The Red Sox have quite the dilemma on their hands as baseball’s hot stove season approaches scorch status.For the first time in a long time they have a boatload of cash to spend. The issue?
There’s no one available to spend it on, or so it seems.
All of the big name free agents (Josh Hamilton, Zach Greinke, B.J. Upton) have their fair share of well-documented issues. Conservative fans say that dropping $25 million per season on a troubled but talented player like Hamilton is fiscal insanity.
But here’s the thing: big time baseball has and always will be a madhouse of spending and the Red Sox have and always will be one of the looniest members of the shack.
Though the Red Sox have lowered expectations to an alarming level over the past two seasons, that does not mean that they suddenly need to be a hardball also-ran when it comes to dishing out cash.
Make no mistake, money still wins in this sport. The AL champion Tigers were a top five spending team in MLB this past season. The World Series champion Giants were in the top 10. Crack on the bloated payroll of the Yankees all you want, but they haven’t missed the playoffs since 2008.
The Red Sox shouldn’t whip up a repeat of the 2010 offseason, when they brought in Adrian Gonzalez AND Carl Crawford. But, looking back, risking $20 million on one of the two would not have been nearly as catastrophic. It would have been a calculated baseball risk.
The “fiscally irresponsible” label that GM Ben Cherington wants to avoid is fine. All general managers, whether small or big market, should look to spend wisely. Still, when a player like Hamilton, who has a .314 batting average and has averaged 33 homers and 107 RBIs over the past three seasons goes on the open market, a team with pockets like Boston owes it to its fanbase to at least look at potentially signing that talent.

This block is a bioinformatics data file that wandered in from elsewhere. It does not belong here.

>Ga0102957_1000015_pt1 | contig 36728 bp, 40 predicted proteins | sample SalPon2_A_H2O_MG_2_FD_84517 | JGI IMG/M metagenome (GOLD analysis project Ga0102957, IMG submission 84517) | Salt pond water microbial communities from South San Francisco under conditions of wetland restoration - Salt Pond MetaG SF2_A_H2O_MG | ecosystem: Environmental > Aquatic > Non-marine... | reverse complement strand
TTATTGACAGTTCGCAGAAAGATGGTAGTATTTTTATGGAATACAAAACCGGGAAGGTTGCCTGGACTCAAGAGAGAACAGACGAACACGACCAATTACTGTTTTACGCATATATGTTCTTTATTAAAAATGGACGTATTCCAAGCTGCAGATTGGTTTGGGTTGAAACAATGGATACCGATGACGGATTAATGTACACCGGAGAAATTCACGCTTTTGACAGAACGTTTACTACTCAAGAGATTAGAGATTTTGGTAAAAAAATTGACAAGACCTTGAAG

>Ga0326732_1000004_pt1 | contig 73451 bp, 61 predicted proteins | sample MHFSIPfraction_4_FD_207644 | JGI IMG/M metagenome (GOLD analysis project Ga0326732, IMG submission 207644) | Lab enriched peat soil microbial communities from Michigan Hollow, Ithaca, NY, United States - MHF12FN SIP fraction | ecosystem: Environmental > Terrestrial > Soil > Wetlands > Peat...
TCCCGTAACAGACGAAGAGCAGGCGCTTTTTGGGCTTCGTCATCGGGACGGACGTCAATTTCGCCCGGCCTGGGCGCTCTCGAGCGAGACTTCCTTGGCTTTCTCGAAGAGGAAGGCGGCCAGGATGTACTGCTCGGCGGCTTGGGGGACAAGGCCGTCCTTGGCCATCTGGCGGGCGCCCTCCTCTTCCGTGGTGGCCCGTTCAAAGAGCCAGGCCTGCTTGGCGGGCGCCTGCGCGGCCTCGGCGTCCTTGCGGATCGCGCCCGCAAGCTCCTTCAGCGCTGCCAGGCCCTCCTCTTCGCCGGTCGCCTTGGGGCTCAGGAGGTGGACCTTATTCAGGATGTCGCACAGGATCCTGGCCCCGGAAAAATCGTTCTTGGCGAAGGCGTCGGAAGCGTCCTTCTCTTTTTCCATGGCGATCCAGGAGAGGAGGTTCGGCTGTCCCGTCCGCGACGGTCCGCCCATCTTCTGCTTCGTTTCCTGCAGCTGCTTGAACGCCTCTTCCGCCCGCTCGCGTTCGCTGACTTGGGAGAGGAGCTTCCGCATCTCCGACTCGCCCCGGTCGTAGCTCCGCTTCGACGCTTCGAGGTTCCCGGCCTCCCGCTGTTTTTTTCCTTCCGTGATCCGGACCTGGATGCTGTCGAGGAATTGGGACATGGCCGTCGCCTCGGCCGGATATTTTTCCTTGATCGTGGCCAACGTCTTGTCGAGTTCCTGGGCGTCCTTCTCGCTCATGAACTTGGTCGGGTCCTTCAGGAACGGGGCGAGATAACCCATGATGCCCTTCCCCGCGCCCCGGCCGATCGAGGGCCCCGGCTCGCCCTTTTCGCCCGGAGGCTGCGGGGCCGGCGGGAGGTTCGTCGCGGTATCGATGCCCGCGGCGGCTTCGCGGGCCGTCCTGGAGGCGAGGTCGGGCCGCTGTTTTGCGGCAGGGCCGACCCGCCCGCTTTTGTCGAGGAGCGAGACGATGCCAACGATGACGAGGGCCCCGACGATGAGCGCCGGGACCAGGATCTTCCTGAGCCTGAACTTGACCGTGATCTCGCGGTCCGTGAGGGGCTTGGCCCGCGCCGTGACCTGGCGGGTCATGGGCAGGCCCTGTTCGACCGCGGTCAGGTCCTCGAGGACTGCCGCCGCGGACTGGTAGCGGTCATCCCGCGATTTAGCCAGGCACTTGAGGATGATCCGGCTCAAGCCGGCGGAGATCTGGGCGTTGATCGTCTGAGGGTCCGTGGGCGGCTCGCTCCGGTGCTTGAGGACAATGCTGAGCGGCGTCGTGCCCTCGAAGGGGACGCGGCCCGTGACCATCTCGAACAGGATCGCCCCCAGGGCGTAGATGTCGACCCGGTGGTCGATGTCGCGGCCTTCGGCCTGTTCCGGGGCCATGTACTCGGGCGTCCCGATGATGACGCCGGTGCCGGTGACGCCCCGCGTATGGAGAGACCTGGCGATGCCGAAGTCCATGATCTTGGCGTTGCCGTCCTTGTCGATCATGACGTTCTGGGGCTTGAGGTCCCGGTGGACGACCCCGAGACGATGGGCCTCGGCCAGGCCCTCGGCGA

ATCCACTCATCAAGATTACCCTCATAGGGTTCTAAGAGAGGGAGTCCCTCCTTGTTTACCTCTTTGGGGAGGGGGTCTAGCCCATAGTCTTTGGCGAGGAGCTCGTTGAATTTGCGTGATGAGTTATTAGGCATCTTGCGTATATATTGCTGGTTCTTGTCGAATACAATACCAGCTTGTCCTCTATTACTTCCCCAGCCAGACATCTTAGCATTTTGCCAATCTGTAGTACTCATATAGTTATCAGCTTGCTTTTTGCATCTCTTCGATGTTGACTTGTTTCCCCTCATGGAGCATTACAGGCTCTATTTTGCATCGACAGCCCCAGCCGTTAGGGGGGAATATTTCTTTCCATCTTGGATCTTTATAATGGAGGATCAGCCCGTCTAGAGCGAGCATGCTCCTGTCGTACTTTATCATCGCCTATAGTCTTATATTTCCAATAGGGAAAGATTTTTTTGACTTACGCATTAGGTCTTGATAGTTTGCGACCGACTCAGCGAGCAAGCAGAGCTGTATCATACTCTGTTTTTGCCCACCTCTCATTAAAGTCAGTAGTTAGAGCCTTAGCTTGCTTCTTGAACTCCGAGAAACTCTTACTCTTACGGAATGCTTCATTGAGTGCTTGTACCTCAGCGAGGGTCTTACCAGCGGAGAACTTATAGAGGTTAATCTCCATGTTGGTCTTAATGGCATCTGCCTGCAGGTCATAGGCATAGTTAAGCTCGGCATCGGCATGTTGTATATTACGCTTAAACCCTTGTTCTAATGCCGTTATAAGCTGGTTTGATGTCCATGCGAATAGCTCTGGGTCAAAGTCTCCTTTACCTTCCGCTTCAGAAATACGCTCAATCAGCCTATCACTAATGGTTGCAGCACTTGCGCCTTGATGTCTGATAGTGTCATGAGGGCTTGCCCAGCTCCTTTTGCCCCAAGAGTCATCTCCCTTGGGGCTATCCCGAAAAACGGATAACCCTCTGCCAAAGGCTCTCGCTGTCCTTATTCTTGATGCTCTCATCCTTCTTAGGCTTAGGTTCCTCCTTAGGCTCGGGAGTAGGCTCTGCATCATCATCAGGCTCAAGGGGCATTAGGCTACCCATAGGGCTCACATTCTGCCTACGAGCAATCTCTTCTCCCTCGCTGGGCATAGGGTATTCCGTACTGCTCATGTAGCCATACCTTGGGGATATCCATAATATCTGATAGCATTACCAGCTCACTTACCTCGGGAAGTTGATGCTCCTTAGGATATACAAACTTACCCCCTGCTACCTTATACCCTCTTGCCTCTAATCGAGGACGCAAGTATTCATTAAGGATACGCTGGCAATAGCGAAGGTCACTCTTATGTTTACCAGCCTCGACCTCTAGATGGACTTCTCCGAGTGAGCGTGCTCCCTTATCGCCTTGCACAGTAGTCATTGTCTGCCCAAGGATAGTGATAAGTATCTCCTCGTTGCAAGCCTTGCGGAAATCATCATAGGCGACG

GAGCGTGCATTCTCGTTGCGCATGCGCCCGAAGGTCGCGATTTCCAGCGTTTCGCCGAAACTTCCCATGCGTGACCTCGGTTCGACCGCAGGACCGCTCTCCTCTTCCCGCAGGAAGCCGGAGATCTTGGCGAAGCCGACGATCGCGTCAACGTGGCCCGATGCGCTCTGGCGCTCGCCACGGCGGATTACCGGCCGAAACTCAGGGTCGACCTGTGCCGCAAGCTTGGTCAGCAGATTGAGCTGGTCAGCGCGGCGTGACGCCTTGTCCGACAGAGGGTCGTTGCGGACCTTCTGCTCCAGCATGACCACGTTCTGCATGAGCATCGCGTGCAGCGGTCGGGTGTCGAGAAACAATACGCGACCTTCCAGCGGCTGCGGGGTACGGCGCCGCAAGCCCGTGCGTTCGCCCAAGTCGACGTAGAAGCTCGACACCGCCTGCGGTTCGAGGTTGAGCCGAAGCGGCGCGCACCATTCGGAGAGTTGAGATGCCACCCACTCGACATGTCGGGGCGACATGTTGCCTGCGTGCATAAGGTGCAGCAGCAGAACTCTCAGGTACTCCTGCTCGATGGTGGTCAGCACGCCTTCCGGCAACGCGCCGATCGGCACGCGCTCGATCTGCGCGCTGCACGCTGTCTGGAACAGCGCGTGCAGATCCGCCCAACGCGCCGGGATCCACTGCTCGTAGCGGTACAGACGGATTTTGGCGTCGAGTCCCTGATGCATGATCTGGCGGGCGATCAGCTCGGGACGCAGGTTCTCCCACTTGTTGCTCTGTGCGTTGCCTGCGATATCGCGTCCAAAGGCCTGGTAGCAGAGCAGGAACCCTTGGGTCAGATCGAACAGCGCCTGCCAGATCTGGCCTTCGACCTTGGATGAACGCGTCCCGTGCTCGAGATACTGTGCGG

Hamilton is not Gonzalez, he’s not Crawford and he’s not Josh Beckett. He’s his own man.
There is as much beer in northeast Texas as there is in Boston and Hamilton has built up enough goodwill over the past few years for people to truly believe that baseball is his first love. He is in the prime of his career. The Red Sox desperately need another big bat in the middle of their lineup.
If one of these mid-market teams becomes fiscally insane and gives Hamilton a Godfather offer, so be it. If the Yankees decide to go nuts and blow everyone else out of the water, so be it.
All I’m asking is for is the Red Sox to remember who they are if everyone else skimps with Hamilton: the team with the second biggest pocketbook in baseball and a team that isn’t afraid to take a risk once in a while for a shot at getting back to the postseason.